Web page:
February 1, 2023
Ithaca, NY | 28°F

News

College faculty and staff test new Student Success Dashboard

Ithaca College is currently testing a new system, the Student Success Dashboard, to provide a technological tool for faculty and staff to use in identifying students who need academic assistance.

Benjamin Costello ’97, executive director of Constituent Engagement Strategy, announced the new technology at the college’s Board of Trustees meetings in May 2022. Costello was responsible for designing the Student Success Dashboard and has been working on it for the past two years. He said there is not an exact date set for the full launch of the Dashboard, but it will be in time for midterms and the advising period before Fall 2023 registration.

The Dashboard is a project of the Retention and Engagement Strategy Team (REST), which is now part of the Center for Student Success and Retention. REST, established in August 2020, predates the Center for Student Success and Retention, which was established in Spring 2022 within the Division of Marketing and Enrollment Strategy to address falling retention rates at the college. 

Costello said research on the Dashboard began with focus groups consisting of faculty advisers to understand what would make their jobs easier. He said the Dashboard pulls from multiple systems that staff and faculty have access to, like the Center for Student Success and Retention and the Office of Case Management, which is responsible for iCare.

“Through all of that input, I just said, ‘I think we can come up with something that will help to solve a lot of these problems,’ and this idea of creating the Success Dashboard really checked them all off,” Costello said. “In some ways, it’s just a convenience. The presentation is nice. It’s all on one view. There [are] visualizations to help show trends … which aren’t available in other places.”

Jacqueline Winslow, executive director of the Center for Student Success and Retention and one of the lead members of REST, said the goal of REST is to use surveys and instruments, like the Dashboard, to listen to student perspectives.

“We’re in this research phase right now, making sure that [REST members] are spending time … [on] what we know students have said would really work,” Winslow said.

Elizabeth Bleicher, dean of the Center for Student Success and Retention and another lead member of REST, said beta testing is a way for REST to understand the impact of the Dashboard. There are currently 80 people testing the system, including a limited number of faculty and staff from offices like the Office of Access, Opportunity & Achievement and Student Accessibility Services. 

Bleicher said the groups of people who will have access to information on the Dashboard include students’ academic advisers, professors, Center for Counseling and Psychological Services counselors, dean and associate deans and select staff. She said all of these groups will see different information on the Dashboard depending on their role in helping the student. For example, advisers will be able to see academic concerns and scholarship requirements, but no financial information otherwise. She said information that will not be in the system includes private medical records and Title IX information.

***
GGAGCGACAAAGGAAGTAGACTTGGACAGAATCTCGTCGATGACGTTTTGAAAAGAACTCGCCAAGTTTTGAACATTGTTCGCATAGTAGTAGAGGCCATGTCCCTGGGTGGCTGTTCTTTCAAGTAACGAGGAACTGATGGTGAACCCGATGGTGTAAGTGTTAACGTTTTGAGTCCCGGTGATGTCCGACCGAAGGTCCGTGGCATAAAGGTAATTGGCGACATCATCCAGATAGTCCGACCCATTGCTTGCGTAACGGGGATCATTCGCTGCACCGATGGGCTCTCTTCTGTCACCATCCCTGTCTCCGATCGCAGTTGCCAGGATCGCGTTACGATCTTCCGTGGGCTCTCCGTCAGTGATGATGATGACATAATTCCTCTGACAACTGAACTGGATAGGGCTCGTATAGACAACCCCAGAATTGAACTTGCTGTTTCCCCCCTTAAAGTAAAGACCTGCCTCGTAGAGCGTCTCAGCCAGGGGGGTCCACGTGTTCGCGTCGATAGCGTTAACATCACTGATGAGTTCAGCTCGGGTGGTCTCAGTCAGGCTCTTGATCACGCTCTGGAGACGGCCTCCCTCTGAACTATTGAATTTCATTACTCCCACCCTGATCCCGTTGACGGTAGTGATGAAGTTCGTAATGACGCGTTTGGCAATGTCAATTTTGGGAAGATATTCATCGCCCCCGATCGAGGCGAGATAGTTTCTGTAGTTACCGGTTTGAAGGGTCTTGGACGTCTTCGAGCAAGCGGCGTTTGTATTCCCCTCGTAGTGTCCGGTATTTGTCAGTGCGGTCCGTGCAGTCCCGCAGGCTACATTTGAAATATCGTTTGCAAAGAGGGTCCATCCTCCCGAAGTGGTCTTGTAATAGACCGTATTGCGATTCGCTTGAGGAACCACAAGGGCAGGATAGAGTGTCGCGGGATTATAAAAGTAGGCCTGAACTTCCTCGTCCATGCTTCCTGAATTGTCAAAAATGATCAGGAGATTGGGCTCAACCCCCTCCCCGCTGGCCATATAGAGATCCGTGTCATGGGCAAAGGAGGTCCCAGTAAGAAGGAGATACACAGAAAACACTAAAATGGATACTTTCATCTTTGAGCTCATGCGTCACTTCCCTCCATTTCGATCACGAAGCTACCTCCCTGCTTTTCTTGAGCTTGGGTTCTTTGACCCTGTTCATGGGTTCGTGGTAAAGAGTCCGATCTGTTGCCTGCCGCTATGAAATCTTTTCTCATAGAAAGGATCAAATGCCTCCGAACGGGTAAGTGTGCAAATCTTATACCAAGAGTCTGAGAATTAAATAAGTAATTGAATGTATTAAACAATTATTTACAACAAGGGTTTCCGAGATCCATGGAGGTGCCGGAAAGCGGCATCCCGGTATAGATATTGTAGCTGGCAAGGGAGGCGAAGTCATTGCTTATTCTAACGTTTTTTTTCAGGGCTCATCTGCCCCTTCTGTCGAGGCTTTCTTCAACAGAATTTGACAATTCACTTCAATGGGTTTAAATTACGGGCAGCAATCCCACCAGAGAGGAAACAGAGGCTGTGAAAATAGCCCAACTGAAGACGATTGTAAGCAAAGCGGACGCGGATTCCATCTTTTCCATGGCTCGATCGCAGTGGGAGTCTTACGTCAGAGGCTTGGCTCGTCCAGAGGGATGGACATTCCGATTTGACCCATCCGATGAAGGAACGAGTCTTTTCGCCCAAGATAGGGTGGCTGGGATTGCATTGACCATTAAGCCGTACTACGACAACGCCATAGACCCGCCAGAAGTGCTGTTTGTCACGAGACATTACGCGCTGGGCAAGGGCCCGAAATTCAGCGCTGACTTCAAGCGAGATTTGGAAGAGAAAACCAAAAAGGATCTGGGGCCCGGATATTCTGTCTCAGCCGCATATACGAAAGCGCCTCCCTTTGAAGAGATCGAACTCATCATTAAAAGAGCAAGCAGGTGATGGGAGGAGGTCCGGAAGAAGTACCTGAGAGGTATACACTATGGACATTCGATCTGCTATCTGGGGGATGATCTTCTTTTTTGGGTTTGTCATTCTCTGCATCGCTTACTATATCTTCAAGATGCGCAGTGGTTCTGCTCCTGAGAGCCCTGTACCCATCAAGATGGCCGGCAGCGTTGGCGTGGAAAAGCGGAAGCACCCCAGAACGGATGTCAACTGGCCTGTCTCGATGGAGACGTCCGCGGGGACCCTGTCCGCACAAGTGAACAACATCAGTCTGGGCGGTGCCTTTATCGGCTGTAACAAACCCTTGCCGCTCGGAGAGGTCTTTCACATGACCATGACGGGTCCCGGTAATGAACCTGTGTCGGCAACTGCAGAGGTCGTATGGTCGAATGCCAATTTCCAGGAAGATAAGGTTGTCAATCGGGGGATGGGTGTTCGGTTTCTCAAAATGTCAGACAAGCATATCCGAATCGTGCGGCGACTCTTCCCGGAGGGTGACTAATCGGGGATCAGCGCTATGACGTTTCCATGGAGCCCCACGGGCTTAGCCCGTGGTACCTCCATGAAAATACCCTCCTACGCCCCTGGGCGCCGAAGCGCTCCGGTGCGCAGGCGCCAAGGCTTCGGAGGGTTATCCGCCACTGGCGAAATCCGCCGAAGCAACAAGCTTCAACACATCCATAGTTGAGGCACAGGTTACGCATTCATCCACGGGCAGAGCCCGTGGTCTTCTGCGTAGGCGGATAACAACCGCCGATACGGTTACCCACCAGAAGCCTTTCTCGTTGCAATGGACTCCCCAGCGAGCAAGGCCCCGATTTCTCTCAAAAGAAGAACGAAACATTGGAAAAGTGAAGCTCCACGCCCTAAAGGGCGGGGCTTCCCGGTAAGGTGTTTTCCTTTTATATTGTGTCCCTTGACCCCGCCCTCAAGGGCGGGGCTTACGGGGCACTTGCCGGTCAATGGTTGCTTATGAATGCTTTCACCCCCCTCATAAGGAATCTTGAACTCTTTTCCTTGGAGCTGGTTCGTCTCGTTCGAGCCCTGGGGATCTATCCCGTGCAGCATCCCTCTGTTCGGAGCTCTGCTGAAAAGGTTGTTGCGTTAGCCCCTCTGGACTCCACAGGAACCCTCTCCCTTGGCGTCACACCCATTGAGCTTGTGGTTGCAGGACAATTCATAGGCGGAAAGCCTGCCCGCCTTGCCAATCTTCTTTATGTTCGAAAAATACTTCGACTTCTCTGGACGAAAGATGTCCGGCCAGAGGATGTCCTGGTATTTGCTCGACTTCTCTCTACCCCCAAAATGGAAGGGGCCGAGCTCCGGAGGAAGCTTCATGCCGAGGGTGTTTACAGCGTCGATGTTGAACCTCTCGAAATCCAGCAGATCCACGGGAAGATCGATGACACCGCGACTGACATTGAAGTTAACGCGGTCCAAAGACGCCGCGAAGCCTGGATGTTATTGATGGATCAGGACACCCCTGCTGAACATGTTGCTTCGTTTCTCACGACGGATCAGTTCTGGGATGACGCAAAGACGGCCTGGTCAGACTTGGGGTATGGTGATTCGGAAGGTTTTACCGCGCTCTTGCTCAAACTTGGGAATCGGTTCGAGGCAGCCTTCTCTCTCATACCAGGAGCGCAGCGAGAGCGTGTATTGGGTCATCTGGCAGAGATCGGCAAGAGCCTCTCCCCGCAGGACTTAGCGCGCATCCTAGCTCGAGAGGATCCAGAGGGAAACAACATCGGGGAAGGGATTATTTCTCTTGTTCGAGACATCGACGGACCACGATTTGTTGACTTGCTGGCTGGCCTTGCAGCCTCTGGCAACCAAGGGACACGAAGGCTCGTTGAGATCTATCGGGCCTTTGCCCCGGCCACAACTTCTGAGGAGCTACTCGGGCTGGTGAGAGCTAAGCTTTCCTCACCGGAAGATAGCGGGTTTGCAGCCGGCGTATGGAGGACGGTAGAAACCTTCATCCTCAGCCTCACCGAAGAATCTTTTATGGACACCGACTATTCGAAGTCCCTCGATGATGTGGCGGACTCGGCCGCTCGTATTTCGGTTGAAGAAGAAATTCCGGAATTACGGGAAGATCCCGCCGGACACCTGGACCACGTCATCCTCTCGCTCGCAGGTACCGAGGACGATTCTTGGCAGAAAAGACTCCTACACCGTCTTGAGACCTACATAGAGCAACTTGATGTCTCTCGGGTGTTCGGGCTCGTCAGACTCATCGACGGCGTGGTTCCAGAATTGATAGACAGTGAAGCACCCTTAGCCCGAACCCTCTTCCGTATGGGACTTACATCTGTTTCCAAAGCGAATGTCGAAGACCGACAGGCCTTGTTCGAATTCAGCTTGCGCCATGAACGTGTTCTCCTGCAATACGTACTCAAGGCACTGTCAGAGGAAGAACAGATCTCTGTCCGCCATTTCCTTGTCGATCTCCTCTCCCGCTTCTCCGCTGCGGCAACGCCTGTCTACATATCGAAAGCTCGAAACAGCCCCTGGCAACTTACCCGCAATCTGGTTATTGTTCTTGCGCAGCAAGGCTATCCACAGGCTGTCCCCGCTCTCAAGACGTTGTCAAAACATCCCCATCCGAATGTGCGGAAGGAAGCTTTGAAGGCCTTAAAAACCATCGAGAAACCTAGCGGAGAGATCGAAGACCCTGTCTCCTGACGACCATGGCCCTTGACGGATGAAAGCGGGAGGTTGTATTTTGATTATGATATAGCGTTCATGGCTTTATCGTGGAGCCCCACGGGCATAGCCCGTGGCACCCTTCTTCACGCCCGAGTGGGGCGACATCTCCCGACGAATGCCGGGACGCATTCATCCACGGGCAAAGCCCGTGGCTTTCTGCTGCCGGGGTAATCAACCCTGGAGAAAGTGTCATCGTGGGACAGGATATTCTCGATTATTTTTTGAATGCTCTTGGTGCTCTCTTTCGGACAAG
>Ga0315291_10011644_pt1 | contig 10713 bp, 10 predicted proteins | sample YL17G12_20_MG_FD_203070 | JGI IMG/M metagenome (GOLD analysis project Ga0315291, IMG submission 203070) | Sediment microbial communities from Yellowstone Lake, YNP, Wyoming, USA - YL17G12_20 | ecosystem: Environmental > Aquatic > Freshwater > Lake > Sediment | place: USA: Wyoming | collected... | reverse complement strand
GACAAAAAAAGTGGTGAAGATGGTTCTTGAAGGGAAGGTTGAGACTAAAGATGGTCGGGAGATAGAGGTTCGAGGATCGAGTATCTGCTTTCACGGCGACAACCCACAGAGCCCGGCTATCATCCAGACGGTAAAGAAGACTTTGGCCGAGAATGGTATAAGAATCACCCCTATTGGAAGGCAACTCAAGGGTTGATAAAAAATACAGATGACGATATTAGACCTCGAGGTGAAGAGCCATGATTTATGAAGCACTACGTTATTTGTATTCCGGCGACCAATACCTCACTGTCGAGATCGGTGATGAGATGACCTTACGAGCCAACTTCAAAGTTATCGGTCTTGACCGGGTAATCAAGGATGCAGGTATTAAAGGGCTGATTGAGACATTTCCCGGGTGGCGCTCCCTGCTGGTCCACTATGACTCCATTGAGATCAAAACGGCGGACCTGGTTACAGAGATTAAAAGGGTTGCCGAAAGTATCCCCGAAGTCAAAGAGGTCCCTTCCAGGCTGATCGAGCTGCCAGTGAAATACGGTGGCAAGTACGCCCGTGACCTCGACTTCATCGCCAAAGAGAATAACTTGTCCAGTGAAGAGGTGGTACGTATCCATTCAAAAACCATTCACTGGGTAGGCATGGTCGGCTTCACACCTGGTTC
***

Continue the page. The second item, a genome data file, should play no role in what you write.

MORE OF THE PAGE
“The only things that are in here are the things that are going to help us help the student be successful here,” Bleicher said. 

Ian Moore, director of Student Accessibility Services and a beta tester for the Dashboard, said the convenience of the system has been one of the biggest benefits.

“One of the best things is its speed in comparison to some of our old data systems,” Moore said. “I go to one spot … and [I] get to the information really quick.”

Moore said one of the current challenges with the system is deciding which semester the system should default to and at what point the semester should transition. He said some people viewing a student’s profile will want to view the past semester, but others will already be looking toward next semester. 

Moore said changes can be made even after the Dashboard goes live, but adjustments would be made during strategic times when there will be less interaction with the system, like during the summer and winter.

“I imagine in the future, how it’s gonna have to be done is [REST] won’t make those ad hoc changes,” Moore said. “[REST will] collect information, tabulate [and] plan.”

Bleicher said students will be able to see what others can see on their Dashboard. She said that a week before the Dashboard goes completely live, students will be able to preview their profiles. Costello said students will be able to pick which student clubs and organizations are displayed on their profiles.

“When this goes live, the student will be able to see their own Dashboard and be able to suppress or hide any orgs or all the orgs that they don’t want to be included,” Costello said. “That’s not a huge amount of control, but it’s some control.”

Bleicher said that when beta testing is complete, faculty and staff with access to the completed version of the Dashboard will sign confidentiality agreements and go through orientation to understand how to use the system. However, Costello said beta testers did not have to sign a formal confidentiality agreement. 

Winslow said REST is being very cautious with the Dashboard and members are making students’ privacy a priority.

“[The Dashboard] is still in a beta test place because we want to ensure that we’re ensuring data privacy for our students and that our students are aware of what can be seen by whom,” Winslow said.